“Without oversight, the people of Detroit and the greater metropolitan area are effectively watching millions of their own hard-earned dollars get flushed down the drain, not knowing where they end up,” said Rep. Heise. “The current pattern of corruption, unreasonable rates, no-bid contracts and bloated bureaucracy might work for a handful of Detroit and Wayne County politicians, but it’s no good for anyone else.”
I, therefore, am asking all of all our citizens and representatives to back Kurt Heise’s legislation (or any other substitute that is needed) to bring fair water rate structuring to 40% of the citizens of the state of Michigan. This is one of the basic purposes of any government.
Bob Cushman 06-21-15
Mechanical Engineer- Purdue UniversityResident- Northville Township, MI
|Highest Cost||City or Township||Cost of Water per Volume|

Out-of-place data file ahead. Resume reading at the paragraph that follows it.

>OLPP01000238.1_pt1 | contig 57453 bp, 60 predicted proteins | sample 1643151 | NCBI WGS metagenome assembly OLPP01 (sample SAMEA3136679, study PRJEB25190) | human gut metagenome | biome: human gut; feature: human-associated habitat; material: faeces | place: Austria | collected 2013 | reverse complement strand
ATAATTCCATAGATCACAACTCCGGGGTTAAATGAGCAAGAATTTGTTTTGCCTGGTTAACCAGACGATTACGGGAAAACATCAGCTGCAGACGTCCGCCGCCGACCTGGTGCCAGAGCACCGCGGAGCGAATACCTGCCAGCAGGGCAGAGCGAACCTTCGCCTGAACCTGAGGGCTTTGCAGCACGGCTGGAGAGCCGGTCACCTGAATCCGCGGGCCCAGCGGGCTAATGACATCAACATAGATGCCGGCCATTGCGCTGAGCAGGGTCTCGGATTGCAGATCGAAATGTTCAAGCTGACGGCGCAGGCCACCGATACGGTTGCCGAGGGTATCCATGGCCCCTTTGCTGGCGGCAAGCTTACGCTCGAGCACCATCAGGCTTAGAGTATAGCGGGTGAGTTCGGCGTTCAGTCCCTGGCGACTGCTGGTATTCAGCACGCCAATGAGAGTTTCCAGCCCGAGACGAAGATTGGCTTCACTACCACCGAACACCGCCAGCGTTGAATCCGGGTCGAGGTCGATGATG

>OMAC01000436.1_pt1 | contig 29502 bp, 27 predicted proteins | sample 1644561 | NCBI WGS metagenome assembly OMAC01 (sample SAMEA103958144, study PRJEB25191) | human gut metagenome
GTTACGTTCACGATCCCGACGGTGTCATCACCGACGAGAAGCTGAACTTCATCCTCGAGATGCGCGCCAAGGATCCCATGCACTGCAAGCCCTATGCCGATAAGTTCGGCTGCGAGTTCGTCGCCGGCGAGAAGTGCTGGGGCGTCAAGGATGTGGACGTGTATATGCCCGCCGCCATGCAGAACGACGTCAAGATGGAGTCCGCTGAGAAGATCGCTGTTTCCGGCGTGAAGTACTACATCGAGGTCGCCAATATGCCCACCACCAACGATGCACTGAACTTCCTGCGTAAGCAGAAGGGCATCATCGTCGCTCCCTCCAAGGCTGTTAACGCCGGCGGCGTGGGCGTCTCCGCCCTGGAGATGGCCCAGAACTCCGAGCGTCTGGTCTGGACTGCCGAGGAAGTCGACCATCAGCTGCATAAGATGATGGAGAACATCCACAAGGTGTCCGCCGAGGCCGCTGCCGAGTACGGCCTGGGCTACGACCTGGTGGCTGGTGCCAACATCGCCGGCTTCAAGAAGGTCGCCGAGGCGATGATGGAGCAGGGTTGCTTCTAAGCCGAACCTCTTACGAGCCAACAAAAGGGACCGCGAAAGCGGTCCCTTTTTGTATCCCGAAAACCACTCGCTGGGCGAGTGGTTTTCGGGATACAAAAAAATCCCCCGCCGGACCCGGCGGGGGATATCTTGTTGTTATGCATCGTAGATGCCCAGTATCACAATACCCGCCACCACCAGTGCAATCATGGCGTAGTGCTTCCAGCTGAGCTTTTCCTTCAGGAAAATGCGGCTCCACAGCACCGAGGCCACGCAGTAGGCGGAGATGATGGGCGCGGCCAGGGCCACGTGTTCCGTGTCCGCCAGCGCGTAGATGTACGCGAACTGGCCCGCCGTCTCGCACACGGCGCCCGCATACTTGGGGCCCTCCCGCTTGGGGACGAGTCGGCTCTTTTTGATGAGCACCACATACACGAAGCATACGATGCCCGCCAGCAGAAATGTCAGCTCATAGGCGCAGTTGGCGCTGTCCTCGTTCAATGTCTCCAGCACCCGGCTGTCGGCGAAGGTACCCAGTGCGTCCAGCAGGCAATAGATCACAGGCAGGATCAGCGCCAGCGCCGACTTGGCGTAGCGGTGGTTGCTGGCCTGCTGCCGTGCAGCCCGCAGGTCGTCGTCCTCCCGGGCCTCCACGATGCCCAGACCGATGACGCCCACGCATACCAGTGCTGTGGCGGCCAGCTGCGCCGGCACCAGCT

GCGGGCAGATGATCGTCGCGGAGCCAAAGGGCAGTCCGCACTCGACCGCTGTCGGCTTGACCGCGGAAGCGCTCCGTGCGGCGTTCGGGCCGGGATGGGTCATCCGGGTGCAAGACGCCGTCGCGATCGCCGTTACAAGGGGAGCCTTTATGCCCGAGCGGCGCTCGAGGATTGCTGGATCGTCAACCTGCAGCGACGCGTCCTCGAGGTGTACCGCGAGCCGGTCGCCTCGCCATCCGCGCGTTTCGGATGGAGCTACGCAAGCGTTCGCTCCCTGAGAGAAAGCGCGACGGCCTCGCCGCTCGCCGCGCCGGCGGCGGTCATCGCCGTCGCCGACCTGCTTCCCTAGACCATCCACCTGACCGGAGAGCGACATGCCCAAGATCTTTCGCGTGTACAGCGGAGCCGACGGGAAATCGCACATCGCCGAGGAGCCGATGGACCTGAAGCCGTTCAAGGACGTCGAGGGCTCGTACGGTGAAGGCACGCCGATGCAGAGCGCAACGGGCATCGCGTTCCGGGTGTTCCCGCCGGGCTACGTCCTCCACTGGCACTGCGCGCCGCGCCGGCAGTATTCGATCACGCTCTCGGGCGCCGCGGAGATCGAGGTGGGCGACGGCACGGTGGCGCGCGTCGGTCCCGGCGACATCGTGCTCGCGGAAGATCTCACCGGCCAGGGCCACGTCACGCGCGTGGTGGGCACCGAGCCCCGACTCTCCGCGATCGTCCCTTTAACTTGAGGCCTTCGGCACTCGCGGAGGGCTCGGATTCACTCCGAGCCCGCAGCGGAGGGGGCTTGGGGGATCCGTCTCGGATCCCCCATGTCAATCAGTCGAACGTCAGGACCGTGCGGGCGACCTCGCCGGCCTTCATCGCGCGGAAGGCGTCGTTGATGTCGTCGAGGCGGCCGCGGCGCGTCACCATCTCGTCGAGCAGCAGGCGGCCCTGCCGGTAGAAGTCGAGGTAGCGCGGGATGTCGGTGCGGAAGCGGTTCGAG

|5||West Bloomfield Township||19.15|
|7||St. Clair County-Burtchville Twp||18.38|
|15||Greater Lapeer Communities Utilities Authority||15.49|
|18||Grosse Pointe Shores||14.76|
|20||Grosse Ile Township||13.17|
|39||Grosse Pointe Park||9.67|
|40||Van Buren Township||9.67|
|42||Ypsilanti Communities Utilities Authority||9.66|
|51||Royal Oak Township||8.54|
|56||Southeastern Oakland County Water Authority||8.03|
|66||Grosse Pointe Woods||6.56|
|75||St. Clair Shores||5.51|
|81||St. Clair County-Greenwood||3.28|
|82||Oakland County Drain Commission||2.75|